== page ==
The prosecutor's office issued a complaint in 55th Judicial State District Court charging Plaintiff with obstructing/opposing law enforcement in violation of Township ordinance 50-141. Plaintiff filed a motion to dismiss the charge. Prior to an evidentiary hearing on that motion, the prosecutor dismissed the disturbing-the-peace ticket and proceeded with the complaint. After an evidentiary hearing, the court dismissed the complaint.

Plaintiff's civil complaint alleges the following counts of violation of state and federal law: (Count I) assault and battery, (Count II) intentional infliction of emotional distress, (Count III) false imprisonment, malicious prosecution and abuse of process based on alleging criminal activity without probable cause and with malice, (Count IV) abuse of process based on using criminal process for ulterior motives or in retaliation for Plaintiff's constitutional right to disengage from an encounter with police, (Count V) 42 U.S.C. § 1983 claim based on failure to provide adequate training and instruction, (Count VI) § 1983 claim for violation of the Fourth and Fourteenth Amendments due to arrest and imprisonment without probable cause, (Count VII) § 1983 claim for punitive damages based on arrest without probable cause, (Count VII)*fn3 unfair and unjust treatment in violation of Art. I, § 17 of the Michigan Constitution, (Count VIII) gross negligence and recklessness, and (Count IX) claim for damages.

II. Analysis

A. Voluntarily Dismissed Claims

Plaintiff concedes to dismissal of his § 1983 claims against the officers in their official capacities. (Dkt. No. 17, Pl.'s Resp. in Opp'n to Mot. to Dismiss 5.) He also concedes to dismissal of his state law claims against the Township. (Id. at 20.) Finally, Plaintiff concedes to dismissal of the intentional infliction of emotional distress claim in Count II, the abuse-of-process claim in Count IV, his § 1983 claim for failure to train in Count V, and his claim for violation of the Michigan constitution in Count VII. (Id. at 6, 20, 21, 23.) Accordingly, the Court will dismiss foregoing claims with prejudice.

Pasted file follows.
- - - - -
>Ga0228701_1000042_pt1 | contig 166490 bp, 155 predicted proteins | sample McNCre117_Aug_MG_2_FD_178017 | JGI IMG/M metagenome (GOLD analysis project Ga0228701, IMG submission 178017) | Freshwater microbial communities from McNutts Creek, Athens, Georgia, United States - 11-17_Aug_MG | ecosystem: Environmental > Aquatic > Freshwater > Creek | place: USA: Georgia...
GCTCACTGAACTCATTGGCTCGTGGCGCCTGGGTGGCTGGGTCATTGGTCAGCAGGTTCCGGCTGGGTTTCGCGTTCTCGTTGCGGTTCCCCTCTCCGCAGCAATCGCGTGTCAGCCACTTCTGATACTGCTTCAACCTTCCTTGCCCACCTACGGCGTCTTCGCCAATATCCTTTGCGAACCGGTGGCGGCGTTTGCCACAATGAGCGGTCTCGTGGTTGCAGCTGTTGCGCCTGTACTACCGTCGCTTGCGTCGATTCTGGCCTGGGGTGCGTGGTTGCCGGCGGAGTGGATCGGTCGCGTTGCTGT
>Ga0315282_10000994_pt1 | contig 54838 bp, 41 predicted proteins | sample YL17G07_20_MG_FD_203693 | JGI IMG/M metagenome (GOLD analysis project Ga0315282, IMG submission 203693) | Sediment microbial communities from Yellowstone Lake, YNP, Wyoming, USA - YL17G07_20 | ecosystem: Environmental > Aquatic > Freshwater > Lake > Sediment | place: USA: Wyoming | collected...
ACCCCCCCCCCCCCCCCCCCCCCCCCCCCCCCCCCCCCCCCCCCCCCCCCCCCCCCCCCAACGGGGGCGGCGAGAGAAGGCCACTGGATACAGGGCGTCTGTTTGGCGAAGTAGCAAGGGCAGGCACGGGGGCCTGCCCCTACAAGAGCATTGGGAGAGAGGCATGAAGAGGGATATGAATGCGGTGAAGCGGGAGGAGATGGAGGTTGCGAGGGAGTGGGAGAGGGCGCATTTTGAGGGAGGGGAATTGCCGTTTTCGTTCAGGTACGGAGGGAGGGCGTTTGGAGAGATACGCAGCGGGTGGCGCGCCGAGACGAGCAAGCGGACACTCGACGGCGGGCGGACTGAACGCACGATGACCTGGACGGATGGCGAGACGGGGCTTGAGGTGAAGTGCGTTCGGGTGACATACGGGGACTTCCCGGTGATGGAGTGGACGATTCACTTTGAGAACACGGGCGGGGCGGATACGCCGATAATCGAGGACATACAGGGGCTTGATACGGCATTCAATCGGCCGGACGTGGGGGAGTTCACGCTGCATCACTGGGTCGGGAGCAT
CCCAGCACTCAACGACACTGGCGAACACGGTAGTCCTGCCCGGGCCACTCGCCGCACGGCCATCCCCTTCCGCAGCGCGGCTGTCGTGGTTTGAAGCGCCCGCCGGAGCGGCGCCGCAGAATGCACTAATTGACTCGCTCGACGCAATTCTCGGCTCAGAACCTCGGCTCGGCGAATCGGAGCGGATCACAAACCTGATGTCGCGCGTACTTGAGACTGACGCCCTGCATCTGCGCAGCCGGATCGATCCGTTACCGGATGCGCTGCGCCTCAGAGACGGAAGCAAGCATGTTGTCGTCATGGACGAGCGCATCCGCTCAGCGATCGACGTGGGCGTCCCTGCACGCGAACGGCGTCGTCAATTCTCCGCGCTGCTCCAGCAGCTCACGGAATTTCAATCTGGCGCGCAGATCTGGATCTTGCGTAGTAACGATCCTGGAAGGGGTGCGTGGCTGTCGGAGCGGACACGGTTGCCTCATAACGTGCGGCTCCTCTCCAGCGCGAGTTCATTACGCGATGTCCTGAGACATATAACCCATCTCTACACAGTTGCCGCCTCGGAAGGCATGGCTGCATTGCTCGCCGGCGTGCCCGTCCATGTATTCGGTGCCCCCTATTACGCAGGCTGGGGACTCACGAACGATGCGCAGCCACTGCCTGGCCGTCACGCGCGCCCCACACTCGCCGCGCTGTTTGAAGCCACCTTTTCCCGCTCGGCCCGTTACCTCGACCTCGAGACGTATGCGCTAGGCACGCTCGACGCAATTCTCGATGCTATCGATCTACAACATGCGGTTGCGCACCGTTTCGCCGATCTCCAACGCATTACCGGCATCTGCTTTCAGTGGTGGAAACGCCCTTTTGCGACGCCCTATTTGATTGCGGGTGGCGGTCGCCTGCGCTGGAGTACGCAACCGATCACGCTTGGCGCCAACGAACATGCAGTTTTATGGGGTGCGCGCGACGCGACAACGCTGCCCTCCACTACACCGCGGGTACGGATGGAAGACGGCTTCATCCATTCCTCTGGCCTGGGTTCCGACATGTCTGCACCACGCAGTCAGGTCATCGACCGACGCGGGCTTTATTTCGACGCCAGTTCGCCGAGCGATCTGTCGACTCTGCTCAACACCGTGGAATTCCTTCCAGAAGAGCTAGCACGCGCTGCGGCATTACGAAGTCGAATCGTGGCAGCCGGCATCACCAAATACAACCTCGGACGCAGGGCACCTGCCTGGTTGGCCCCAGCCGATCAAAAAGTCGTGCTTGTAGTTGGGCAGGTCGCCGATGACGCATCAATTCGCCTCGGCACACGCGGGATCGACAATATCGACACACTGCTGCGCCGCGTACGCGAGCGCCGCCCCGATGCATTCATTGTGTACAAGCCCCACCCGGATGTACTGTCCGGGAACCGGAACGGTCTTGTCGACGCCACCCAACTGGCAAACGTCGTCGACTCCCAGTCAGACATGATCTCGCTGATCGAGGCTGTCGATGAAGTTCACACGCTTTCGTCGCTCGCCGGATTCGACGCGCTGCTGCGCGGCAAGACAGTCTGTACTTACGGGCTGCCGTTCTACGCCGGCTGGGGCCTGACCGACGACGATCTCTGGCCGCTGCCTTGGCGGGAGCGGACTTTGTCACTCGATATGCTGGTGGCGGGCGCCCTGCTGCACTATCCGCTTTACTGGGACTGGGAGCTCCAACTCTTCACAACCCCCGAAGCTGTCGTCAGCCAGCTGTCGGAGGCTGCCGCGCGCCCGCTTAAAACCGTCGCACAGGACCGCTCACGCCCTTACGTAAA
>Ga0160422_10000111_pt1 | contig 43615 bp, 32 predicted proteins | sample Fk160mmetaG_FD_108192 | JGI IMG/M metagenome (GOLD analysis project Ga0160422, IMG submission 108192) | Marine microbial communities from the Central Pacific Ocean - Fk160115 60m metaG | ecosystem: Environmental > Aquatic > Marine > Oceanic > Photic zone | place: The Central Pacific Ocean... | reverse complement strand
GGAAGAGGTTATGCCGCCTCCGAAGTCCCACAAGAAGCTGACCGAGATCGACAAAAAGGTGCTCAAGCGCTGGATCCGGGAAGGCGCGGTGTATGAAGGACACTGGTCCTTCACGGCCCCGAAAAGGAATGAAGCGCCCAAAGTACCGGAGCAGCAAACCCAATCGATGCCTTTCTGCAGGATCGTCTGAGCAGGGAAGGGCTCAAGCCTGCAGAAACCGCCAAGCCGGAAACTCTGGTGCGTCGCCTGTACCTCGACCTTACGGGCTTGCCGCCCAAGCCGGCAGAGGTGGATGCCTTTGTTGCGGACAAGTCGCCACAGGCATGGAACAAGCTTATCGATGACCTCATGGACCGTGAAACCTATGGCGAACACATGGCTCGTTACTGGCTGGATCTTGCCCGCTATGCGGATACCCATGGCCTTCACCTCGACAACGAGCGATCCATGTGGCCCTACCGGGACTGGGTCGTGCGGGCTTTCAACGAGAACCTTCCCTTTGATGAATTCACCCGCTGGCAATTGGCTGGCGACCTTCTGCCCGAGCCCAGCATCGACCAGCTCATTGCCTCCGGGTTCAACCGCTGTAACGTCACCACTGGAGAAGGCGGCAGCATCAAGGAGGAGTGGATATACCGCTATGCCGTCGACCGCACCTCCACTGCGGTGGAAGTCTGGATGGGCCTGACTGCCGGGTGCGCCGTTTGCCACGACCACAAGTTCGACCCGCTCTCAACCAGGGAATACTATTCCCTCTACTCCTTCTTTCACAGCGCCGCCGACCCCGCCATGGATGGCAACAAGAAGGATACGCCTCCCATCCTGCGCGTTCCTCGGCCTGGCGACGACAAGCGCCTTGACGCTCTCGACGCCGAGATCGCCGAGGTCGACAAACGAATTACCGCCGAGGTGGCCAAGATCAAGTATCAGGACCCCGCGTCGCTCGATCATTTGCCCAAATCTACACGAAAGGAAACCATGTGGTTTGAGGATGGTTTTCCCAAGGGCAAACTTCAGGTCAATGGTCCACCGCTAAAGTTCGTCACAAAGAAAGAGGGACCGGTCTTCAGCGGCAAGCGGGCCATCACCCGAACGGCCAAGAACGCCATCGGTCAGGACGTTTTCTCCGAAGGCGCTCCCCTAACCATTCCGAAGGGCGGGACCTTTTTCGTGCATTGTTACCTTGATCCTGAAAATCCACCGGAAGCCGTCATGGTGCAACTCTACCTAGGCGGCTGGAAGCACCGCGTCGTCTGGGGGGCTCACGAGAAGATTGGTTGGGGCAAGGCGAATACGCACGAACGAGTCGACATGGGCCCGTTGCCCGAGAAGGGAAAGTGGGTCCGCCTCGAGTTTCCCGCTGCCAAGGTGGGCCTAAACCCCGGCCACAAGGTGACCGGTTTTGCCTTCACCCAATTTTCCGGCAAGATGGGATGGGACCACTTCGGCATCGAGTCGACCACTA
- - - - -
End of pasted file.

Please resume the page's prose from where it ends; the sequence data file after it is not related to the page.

B. Section 1983 Claims

On a motion for summary judgment, the movant must show that "the pleadings, the discovery and disclosure materials on file, and any affidavits show that there is no genuine issue as to any material fact and that the movant is entitled to judgment as a matter of law." Fed. R. Civ. P. 56(c). In considering such a motion, the Court must view the evidence in the light most favorable to the non-moving party and draw all reasonable inferences in its favor. Matsushita Elec. Indus. Co. v. Zenith Radio Corp., 475 U.S. 574, 587 (1986). To defeat a properly supported motion for summary judgment, the non-moving party must "set forth specific facts showing that there is a genuine issue for trial." Fed. R. Civ. P. 56(e).

Plaintiff contends that his arrest and confinement violated his rights under the Fourth and Fourteenth Amendments. Defendant officers contend that their actions did not violate the Fourth or Fourteenth Amendments and that, in ...